Two friends walk into the woods after an errant dog at Bradley Park, 83 acres of woodlands and wetlands in Wilton. A third waits at the trail head at Oak Ledge Lane. After what seems like an unusually long time, the third friend, fearing the others lost or hurt, calls 911.
That was the basic premise of a four-hour search and rescue training exercise on Saturday, June 2, that involved Wilton police, fire, EMS and 89 CERT (Community Emergency Response Team) members, including 12 from Weston, and the neighboring towns of Wilton, New Canaan, Fairfield, Westport, Stamford and Monroe.
The exercise was conducted as a real-life scenario, with stations set up to handle overall operations, the dispatch of search teams, an evacuation team, communications, planning, and logistics, to name a few.
As in a real case, the Wilton Fire Department was initially dispatched and firefighters conducted a preliminary search. Unsuccessful, they called in CERT, which assembled its members in preparation for an all-out effort.
The day began at 8 a.m. at the Wilton firehouse with a 90-minute classroom session led by Randy Ashmore of Tom Ashmore Enterprises Inc., a tactical training company that has trained rescue teams for 45 years. Mr. Ashmore is also the emergency management director in Woodbury. Saturday’s program focused on man tracking and compass and land navigation.
CERT’s previous search and rescue training focused on extricating people from damaged buildings that resulted from a natural or man-made disaster.
“This is individuals lost in the woods,” said Wilton CERT managing director Jack Majesky of what is probably a more likely scenario here. There were several such cases in Ridgefield recently, and Wilton CERT mobilized in March to help search for a woman who had left the campus of Silver Hill Hospital and was deemed to be a danger to herself. She was found by police before the search got underway.
“This is not an if, it’s a when,” said Mr. Majesky, who acted as public information officer Saturday. “We need to prepare ourselves before an event.”
Teams of four to five CERT members were assembled and sent out in shifts to search for the missing people. Participating was Will Taylor of Fairfield.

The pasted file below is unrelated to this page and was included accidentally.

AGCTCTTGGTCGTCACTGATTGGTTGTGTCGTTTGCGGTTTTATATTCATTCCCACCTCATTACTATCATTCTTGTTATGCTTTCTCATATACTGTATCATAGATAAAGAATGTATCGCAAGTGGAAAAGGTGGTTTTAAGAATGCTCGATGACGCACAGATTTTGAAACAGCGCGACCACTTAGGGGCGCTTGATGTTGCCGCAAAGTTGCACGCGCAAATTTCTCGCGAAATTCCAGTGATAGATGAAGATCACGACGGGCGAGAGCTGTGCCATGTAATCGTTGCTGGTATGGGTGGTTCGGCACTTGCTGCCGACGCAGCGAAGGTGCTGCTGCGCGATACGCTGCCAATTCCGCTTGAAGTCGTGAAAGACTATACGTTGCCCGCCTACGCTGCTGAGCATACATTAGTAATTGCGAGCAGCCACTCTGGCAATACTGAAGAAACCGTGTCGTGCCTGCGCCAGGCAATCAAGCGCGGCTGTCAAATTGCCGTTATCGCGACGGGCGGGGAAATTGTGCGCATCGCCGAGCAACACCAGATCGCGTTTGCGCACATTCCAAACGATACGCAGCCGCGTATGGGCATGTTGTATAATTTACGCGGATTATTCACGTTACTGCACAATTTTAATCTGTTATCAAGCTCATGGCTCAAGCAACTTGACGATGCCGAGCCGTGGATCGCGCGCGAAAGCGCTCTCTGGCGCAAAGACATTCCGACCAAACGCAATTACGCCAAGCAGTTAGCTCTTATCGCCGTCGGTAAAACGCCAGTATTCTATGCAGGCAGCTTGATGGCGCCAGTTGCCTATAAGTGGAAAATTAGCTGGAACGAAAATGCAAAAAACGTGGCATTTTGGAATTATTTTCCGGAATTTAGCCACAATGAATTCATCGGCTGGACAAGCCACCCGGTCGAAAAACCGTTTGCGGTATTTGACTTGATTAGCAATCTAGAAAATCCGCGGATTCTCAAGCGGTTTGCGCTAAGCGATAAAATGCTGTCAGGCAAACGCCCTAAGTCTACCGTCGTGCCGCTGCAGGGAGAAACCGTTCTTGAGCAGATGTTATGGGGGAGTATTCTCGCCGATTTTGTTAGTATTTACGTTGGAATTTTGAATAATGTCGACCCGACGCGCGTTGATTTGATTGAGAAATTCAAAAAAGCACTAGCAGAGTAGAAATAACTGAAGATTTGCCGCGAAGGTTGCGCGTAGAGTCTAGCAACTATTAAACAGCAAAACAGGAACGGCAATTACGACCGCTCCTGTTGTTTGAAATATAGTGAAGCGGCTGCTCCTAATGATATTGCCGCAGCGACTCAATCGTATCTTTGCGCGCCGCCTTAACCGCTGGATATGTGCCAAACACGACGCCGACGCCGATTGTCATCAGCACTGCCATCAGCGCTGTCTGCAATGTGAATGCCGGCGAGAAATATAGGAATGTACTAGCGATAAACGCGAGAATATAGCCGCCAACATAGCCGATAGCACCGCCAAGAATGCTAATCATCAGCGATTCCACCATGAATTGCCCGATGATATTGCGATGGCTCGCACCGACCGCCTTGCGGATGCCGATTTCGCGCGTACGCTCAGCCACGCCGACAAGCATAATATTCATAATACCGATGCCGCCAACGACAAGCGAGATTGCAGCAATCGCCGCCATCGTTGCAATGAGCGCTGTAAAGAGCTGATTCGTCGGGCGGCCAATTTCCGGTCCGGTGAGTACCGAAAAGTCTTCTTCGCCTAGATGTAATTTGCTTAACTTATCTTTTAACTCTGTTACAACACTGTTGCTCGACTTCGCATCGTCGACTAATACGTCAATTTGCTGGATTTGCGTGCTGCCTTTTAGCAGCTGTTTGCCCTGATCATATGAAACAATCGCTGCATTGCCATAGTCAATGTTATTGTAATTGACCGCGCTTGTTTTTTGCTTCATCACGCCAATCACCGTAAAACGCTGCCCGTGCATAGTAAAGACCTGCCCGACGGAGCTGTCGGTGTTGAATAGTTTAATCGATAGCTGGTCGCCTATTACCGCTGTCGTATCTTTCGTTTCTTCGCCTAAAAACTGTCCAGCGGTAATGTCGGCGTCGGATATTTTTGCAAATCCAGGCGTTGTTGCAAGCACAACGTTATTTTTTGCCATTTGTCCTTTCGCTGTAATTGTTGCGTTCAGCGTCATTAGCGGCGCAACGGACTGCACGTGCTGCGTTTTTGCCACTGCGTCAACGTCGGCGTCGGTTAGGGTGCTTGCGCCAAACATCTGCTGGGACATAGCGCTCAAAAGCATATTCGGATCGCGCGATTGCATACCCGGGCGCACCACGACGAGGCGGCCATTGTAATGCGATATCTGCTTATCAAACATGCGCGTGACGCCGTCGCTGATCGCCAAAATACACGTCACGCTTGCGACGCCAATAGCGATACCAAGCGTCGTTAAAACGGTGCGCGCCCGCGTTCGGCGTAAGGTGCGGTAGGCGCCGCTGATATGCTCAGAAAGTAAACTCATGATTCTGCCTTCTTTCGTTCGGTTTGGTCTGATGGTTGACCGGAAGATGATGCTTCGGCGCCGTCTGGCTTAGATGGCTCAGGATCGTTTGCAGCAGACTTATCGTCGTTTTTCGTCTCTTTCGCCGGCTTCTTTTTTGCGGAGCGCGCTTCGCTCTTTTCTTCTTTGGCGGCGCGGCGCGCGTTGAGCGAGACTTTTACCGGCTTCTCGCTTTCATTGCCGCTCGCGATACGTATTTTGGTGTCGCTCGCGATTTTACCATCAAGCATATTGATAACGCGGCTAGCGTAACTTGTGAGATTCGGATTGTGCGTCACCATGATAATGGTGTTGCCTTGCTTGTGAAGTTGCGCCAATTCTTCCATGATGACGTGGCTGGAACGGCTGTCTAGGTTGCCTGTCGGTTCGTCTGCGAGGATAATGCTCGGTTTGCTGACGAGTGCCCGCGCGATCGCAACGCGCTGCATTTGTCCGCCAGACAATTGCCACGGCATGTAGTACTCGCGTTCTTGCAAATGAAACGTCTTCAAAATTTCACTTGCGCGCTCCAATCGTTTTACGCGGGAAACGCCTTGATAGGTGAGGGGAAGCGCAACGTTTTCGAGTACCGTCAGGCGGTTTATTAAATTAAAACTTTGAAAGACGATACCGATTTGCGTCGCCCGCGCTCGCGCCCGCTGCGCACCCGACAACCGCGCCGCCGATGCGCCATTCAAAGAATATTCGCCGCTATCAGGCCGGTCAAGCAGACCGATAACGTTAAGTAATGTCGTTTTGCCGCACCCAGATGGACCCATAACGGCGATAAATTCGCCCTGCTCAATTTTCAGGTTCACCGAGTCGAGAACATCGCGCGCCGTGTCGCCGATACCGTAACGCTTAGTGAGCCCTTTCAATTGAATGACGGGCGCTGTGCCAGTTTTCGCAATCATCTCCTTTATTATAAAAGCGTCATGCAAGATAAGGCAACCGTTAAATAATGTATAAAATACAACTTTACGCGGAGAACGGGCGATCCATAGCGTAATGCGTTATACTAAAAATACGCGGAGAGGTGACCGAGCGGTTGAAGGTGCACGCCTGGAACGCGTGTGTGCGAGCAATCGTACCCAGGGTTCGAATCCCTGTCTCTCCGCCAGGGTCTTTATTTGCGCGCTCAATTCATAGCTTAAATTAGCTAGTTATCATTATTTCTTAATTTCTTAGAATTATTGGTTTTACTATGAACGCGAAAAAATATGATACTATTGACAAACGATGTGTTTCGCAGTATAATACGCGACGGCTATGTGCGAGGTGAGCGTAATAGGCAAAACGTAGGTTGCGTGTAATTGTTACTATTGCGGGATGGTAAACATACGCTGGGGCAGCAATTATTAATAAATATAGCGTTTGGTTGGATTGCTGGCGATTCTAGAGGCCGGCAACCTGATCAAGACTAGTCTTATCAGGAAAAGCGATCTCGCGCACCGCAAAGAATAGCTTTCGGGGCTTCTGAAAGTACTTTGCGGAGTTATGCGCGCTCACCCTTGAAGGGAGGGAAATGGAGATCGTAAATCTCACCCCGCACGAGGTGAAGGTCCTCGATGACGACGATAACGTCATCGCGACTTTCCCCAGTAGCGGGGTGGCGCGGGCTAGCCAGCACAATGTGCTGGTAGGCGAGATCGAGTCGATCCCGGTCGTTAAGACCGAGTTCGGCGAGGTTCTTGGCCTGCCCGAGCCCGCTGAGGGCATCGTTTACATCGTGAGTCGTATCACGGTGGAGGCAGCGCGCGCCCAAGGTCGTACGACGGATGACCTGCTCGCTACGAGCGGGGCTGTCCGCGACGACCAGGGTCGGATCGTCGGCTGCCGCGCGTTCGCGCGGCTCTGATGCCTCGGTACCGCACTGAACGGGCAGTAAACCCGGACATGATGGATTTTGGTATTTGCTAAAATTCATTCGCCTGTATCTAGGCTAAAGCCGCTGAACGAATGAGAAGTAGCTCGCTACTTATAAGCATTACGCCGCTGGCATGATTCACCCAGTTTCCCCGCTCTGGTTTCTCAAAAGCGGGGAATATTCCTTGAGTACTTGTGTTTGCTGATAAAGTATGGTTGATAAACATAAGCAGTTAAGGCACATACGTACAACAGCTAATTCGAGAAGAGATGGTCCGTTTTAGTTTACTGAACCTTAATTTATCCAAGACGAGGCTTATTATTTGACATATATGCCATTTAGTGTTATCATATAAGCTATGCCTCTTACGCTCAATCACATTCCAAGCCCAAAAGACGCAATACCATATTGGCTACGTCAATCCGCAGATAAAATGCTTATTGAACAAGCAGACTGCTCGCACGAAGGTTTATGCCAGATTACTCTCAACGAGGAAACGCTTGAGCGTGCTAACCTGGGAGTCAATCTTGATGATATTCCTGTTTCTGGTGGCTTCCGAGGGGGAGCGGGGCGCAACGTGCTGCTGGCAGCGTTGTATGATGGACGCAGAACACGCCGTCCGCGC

“It was very realistic,” he said. “It’s one thing to study and another to put what you’ve learned into action.
“We were told to look for any sort of evidence left by the victim,” he added. Mr. Taylor’s team found a booklet presumably dropped by the victim that listed his name and prescription drugs he took.
“Off the trail we found sunglasses, and we used that as a direction. Then we found a watch and noticed footprints in the mud.” That led Mr. Taylor’s team to one of the lost people — actually a mannequin dubbed Archie.
“We radioed ops and they sent in an extrication team,” Mr. Taylor said, referring to a team that included EMTs in case the person was injured. The group brought Archie out on a sled-like piece of equipment called a sked.
Heather Tietjen of Wilton was on another team. “It was pretty much what we expected,” she said of the search. “Our team leader suggested one of us go to one side, and one to the other” to search more effectively, she said. “We were all looking for clues.
“It felt real,” she added, even without the urgency of a real situation “we had a time constraint. We wanted to provide information to the next team.”
In addition to learning actual search techniques, the CERT members learned how to operate effectively as a group; how to plan, best utilize resources and equipment, how to keep track of who was where, and what areas were already searched.
Communication was one area where a few bugs need to be worked out.
“Part of what we’re doing here is learning our communication compatibility,” Mr. Majesky said, and it turned out there was some cross-town incompatibility. Although in some cases there was seamless communication.
Of their radios, Mr. Majesky said Wilton has a channel and New Canaan has a channel, and both towns also have a common channel.
Terrain can also be an impediment. If a search were conducted over a wider area, say a few square miles, the teams would turn to ham radios.
Before Mr. Taylor’s team found Archie, another team found the first victim — played by a human — who was brought back to the Wilton Volunteer Ambulance Corps ambulance by an extrication team. There, EMTs examined him.
If they could treat a victim on scene they would, said corps president Ron Hitter. If he needed to be taken to the emergency room, they would leave right away and call for another ambulance.
Overseeing the operation as incident commander was Lt. Steve Bartek of the Wilton police.
During a debriefing at the end of the exercise, he told the CERT volunteers, “Judging on what I’ve seen, it’s all on the right track.
“This isn’t something the police department can do on its own. We rely on CERT … I appreciate the support you give us.”
CERT comes under the purview of the Connecticut Department of Emergency Management & Homeland Security. The teams are composed of volunteers and receive regular training.
Among the services they perform are opening and operating shelters during emergencies such as last summer’s Tropical Storm Irene, traffic control during emergencies and planned events, and assistance at events such as flu clinics and parades.
Region 1 includes Greenwich, Stamford, New Canaan, Darien, Wilton, Norwalk, Weston, Westport, Easton, Fairfield, Monroe, Trumbull, Bridgeport, and Stratford.